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WhoseMary wrote:

Hi, guys —

I know a Catholic who is part of the Knights of Columbus, was an altar boy, was Catholic his entire life, but he has no idea who Jesus is. I mentioned Jesus and he said, who?. He later said he consulted a priest and now he knows who Jesus is, but apparently, we have a different idea of who Jesus is, so he's forbidden me to mention Jesus at all.

This person is the only knowledge I have of Catholicism at all. He loves to pray to Mary.

What I want to know is:

  • Who is Mary?

I mean, the Bible says that Jesus is a mediator between man and God. It seems to me that Mary is the mediator between man and Jesus so:

  • the Catholic person prays to Mary
  • Mary prays to Jesus, and
  • Jesus prays to God.

  • Is that right?
  • Or does the Catholic person pray to Mary and Mary prays to God?
  • Or does the Catholic person pray to Mary and Mary prays to Jesus and Jesus is God?
  • Or does the Catholic person pray to Mary and Mary is God?
  • Who is Mary; I mean, Mary is the mother of Jesus, right; but who is she?
  • What is her role and title in the Catholic faith?, and
  • What is Jesus' role and title in the Catholic faith?



  { Who is Mary and when Catholics pray to Mary, how does the prayer get to Jesus or God? }

Mike replied:

Dear WhoseMary,

You have asked a lot of questions.

For the type of questions you are asking, if you sincerely want good, solid Catholic answers, I can recommend several resources:

Our database has 5,515 questions with answers. (Just type in key words)

Here are some relevant paragraphs:

Paragraph 6. Mary - Mother of Christ, Mother of the Church.

963 Since the Virgin Mary's role in the mystery of Christ and the Spirit has been treated, it is fitting now to consider her place in the mystery of the Church. "The Virgin Mary . . . is acknowledged and honored as being truly the Mother of God and of the redeemer. . . . She is 'clearly the mother of the members of Christ' . . . since she has by her charity joined in bringing about the birth of believers in the Church, who are members of its head." (Vatican II, Lumen Gentium 53; cf. St. Augustine, De virg. 6:PL 40, 399) "Mary, Mother of Christ, Mother of the Church." (Pope Paul VI, Discourse, November 21, 1964)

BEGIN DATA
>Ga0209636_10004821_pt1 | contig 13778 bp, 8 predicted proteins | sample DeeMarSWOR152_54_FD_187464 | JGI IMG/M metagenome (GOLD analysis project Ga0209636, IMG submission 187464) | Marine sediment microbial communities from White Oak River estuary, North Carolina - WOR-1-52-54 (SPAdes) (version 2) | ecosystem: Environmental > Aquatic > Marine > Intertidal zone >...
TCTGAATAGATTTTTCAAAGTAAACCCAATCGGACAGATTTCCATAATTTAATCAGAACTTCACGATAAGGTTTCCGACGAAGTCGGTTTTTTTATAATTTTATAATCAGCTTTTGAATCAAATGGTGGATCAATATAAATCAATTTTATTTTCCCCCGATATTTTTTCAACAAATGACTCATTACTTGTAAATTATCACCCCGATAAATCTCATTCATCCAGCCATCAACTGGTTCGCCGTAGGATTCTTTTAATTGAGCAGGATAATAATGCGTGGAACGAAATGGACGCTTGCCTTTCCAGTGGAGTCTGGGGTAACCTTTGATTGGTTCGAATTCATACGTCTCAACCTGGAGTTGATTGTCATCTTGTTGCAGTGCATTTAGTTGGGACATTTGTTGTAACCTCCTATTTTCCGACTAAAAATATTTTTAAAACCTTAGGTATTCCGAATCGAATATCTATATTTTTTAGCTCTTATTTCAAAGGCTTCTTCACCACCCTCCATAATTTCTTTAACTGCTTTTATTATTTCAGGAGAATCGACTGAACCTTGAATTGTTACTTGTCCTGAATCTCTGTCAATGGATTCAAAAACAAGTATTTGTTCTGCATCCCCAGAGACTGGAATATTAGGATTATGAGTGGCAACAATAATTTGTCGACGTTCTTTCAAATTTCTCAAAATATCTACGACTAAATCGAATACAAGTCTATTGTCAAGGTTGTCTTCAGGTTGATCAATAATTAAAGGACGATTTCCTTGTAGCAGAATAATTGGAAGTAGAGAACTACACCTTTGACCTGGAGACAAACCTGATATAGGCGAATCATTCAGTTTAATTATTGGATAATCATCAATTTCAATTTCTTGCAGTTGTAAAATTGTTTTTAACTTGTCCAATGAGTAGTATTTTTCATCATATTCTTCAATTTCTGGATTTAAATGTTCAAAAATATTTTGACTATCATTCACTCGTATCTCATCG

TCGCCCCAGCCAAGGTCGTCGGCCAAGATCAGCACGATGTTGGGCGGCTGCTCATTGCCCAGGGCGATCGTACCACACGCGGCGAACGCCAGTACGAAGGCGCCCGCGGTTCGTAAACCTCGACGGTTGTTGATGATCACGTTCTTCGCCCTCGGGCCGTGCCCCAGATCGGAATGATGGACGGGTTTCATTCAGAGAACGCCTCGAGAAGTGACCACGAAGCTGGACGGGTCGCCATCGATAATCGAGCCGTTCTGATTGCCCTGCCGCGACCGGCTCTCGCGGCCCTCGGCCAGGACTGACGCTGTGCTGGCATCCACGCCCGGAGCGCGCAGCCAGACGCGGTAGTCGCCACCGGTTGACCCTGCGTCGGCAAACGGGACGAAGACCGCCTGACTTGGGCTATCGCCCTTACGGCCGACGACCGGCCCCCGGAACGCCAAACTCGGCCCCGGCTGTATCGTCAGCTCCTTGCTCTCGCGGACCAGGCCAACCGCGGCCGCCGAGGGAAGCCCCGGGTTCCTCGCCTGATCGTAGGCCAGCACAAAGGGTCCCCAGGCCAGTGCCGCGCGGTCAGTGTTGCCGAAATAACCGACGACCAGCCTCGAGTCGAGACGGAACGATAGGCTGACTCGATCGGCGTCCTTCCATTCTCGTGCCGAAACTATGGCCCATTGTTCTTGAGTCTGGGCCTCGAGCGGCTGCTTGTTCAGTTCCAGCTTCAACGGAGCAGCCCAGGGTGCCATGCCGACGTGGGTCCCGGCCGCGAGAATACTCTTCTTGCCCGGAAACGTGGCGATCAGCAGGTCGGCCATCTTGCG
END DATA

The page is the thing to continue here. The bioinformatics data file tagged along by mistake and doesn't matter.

I. Mary's Motherhood With Regard to the Church.

Wholly united with her Son . . .

964 Mary's role in the Church is inseparable from her union with Christ and flows directly from it. "This union of the mother with the Son in the work of salvation is made manifest from the time of Christ's virginal conception up to his death"; (Vatican II, Lumen Gentium 57) it is made manifest above all at the hour of his Passion:

Thus the Blessed Virgin advanced in her pilgrimage of faith, and faithfully persevered in her union with her Son unto the cross. There she stood, in keeping with the divine plan, enduring with her only begotten Son the intensity of his suffering, joining herself with his sacrifice in her mother's heart, and lovingly consenting to the immolation of this victim, born of her: to be given, by the same Christ Jesus dying on the cross, as a mother to his disciple, with these words: "Woman, behold your son." (Vatican II, Lumen Gentium 58; cf. John 19:26-27)

965 After her Son's Ascension, Mary aided the beginnings of the Church by her prayers. (Vatican II, Lumen Gentium 69) In her association with the apostles and several women, "we also see Mary by her prayers imploring the gift of the Spirit, who had already overshadowed her in the Annunciation." (Vatican II, Lumen Gentium 59)

. . . also in her Assumption

966 "Finally the Immaculate Virgin, preserved free from all stain of original sin, when the course of her earthly life was finished, was taken up body and soul into Heavenly glory, and exalted by the Lord as Queen over all things, so that she might be the more fully conformed to her Son, the Lord of lords and conqueror of sin and death." (Vatican II, Lumen Gentium 59; cf. Pius XII, Munificentissimus Deus (1950): DS 3903; cf. Revelation 19:16)  The Assumption of the Blessed Virgin is a singular participation in her Son's Resurrection and an anticipation of the resurrection of other Christians:

In giving birth you kept your virginity; in your Dormition you did not leave the world, O Mother of God, but were joined to the source of Life. You conceived the living God and, by your prayers, will deliver our souls from death.

(Byzantine Liturgy, Troparion, Feast of the Dormition, August 15th)

. . . she is our Mother in the order of grace